OS X, unless you're willing to violate the license and whip up a Hackintosh, requires a computer from Apple. Linux doesn't, so, unlike OS X, it's less likely require you to buy a new computer in order to be able to use it.

Comment: Re:Does El Capitan Fix Major Problems? (Score 1) 415 415

The file dialog needs some love, or a setting that says "do not poll all disks" - I have an SSD as the boot drive, but I do have connected external and internal storage on spinning drives that is accessed infrequently.

It's a pain in the ass when you open a file dialog box and the system pauses to wait for all the drives to spin up. I would prefer it to only spin the drive up if I click on a folder or volume that is on that drive.

Code that thinks it's cheap to look at all volumes needs to be introduced to reality. Spinning disks up isn't even the worst case; think about attempting to contact a remote volume mounted from a slow server, or a server on a slow network, or a disconnected server.

Comment: Re:This matters because... (Score 1) 193 193

The binary blobs are themselves dangerous - driver software is typically running with very high security clearance, and you have absolutely NO idea what is going on inside those blobs.

Well, on thing that might not be going on inside those blobs is "running on the CPU". The Intel download page for the firmware says of the GuC firmware:

GuC is designed to perform graphics workload scheduling on the various graphics parallel engines. In this scheduling model, host software submits work through one of the 256 graphics doorbells and this invokes the scheduling operation on the appropriate graphics engine. Scheduling operations include determining which workload to run next, submitting a workload to a command streamer, pre-empting existing workloads running on an engine, monitoring progress and notifying host SW when work is done.

and of the DMC firmware:

DMC provides additional graphics low-power idle states. It provides capability to save and restore display registers across these low-power states independently from the OS/Kernel.

The first of those sounds as if it runs on the graphics processor - the host submits work to the GPU, and it schedules the work to be done. The latter of those sounds as if it might run on the graphics processor as well, saving and restoring the display registers from within the GPU.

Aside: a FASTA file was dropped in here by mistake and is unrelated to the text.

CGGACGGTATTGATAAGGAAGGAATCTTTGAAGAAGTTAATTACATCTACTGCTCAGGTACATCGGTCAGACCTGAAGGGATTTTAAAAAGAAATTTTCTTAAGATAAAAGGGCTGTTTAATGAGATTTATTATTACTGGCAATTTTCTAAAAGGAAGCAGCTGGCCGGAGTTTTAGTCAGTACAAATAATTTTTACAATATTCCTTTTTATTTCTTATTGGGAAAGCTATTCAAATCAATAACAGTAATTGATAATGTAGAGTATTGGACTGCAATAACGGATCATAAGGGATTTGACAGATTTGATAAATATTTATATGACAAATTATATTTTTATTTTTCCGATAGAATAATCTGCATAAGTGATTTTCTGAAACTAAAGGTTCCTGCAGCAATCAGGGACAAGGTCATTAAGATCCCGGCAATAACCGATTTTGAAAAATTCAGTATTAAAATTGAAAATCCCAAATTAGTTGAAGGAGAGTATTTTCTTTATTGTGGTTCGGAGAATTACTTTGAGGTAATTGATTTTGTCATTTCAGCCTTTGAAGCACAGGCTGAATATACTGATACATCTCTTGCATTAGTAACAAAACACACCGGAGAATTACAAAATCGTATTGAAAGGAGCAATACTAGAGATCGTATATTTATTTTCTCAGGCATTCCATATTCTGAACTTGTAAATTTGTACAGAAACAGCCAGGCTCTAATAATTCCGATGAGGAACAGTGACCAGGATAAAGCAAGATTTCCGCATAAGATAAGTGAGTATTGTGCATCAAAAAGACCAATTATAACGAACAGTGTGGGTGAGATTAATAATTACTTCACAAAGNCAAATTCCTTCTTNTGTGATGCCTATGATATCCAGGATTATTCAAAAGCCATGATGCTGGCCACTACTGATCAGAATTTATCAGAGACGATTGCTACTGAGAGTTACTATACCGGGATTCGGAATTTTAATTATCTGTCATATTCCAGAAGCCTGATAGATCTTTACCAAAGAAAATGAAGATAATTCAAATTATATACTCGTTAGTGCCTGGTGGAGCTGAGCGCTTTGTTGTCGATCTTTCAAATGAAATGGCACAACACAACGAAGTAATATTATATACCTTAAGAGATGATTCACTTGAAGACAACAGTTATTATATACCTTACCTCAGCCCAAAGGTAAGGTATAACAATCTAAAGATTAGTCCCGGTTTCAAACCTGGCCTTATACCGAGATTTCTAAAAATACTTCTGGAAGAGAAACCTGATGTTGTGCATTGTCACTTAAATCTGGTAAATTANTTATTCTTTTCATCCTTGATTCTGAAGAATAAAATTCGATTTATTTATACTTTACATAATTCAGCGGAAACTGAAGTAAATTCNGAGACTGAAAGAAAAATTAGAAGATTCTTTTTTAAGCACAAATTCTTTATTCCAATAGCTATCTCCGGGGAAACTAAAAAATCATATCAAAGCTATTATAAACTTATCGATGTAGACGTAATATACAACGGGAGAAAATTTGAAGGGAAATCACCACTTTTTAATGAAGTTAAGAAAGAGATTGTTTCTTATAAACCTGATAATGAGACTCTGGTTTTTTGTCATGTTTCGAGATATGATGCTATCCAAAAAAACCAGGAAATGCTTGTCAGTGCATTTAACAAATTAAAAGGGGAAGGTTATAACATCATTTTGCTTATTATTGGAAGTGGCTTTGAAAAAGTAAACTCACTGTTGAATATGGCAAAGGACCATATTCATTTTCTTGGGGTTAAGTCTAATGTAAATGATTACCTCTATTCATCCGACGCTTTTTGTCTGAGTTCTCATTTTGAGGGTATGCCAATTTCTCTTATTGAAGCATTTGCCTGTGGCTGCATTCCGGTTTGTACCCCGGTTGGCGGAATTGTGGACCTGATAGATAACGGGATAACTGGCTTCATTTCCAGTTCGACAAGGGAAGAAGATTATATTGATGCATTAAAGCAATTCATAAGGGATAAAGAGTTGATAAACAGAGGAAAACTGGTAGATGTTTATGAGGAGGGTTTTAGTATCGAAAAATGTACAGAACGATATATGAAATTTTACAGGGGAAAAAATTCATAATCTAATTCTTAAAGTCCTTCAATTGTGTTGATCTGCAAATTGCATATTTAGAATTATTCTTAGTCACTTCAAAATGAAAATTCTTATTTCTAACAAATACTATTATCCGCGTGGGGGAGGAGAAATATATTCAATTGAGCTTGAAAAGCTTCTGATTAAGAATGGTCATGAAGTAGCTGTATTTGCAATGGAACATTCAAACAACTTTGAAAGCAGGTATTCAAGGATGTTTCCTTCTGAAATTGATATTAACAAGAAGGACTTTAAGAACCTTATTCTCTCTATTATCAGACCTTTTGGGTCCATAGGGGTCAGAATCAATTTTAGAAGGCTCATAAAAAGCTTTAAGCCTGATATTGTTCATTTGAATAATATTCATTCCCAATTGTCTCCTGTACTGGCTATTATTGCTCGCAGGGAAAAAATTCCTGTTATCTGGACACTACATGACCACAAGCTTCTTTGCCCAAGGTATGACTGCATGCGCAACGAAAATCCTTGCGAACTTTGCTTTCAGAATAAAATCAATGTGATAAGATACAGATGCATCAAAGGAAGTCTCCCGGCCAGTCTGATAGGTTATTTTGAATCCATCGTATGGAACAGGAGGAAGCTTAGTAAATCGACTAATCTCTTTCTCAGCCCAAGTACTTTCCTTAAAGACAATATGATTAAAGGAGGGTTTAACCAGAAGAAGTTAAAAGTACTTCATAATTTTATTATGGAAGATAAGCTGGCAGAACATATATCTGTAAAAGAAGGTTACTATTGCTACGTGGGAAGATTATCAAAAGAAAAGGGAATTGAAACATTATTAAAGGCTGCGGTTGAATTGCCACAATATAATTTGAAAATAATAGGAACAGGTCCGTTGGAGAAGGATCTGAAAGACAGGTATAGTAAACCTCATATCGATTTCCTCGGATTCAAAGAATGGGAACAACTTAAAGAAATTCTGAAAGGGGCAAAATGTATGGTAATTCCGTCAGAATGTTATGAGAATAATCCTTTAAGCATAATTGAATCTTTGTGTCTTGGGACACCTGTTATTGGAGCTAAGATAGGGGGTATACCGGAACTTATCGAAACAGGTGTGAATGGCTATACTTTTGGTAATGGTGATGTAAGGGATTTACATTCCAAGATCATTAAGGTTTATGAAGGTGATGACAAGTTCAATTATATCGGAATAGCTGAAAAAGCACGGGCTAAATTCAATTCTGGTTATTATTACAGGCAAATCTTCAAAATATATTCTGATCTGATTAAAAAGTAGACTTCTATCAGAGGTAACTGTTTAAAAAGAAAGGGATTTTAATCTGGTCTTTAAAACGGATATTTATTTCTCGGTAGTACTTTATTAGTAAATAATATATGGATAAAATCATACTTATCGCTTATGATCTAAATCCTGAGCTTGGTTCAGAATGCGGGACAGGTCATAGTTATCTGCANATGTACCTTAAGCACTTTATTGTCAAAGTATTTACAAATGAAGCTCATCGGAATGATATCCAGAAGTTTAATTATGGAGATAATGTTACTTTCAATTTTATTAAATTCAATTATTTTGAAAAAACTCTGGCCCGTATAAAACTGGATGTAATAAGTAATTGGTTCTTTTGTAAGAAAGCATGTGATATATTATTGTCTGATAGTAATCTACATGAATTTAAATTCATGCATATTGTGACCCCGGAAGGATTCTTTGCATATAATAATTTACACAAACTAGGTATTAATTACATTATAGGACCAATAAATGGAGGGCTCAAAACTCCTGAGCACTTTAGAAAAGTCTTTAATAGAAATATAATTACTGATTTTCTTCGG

So this might not be running in the driver at all; the driver might just be loading that firmware into the GPU.

Comment: Re:#TRANSLATIONFAIL# Re:mod 30wn (Score 1) 193 193

If you will kindly let me know what additional modules I need to install in my universal translator, I will be able to understand you better. Thank you.

The Markovian module (although, by comparison to Mr. Shaney's posts, that was, well, rather broken Markovian; perhaps it was published by the Dissociated Press).

Comment: Re:rootkit? (Score 2) 193 193

You cross 9 roads and come through unharmed.

So you think about the tenth like "it's just another road... I crossed others before and nothing happened".

But this one is different: this is the one that will kill you.

And this is the binary blob that will spy on you. If you can prove it's not, JUST DO IT.

Can you prove that the microcode running in the GPU isn't a binary-blob-in-Flash that will spy on you? What makes these binary blobs special?

Comment: Re:Why do people still use Ubuntu? (Score 1) 216 216

Honest question. I want to know.

Because I run Linux on VMs when I'm trying to do platform-specific work (and, as a core developer for a library with rather a lot of platform-dependent - and platform-OS-version-dependent - code implementing those attempting-to-be-mostly-platform-independent APIs, there's a fair bit of that involved).

As a result, I want to spend as little time as possible dicking with the OS, leaving as much time as possible to actually adding new capabilities and fixing bugs. Ubuntu seems to do a good job of that; if you have another distribution to recommend for this, please do. Note that, whilst I haven't yet had to do any kernel work (other people fixed the kernel issues before I got around to building a kernel with my changes), I'd like a distribution where the process of building and installing a new kernel is as simple a process as possible. Fedora fails here. (In the OS on which I last did kernel work, it's pretty much

make; mv /mach_kernel /; cp mach_kernel /; reboot

and it was, as I remember, similarly simple in the previous UN*X on which I did kernel work.)

The early bird who catches the worm works for someone who comes in late and owns the worm farm. -- Travis McGee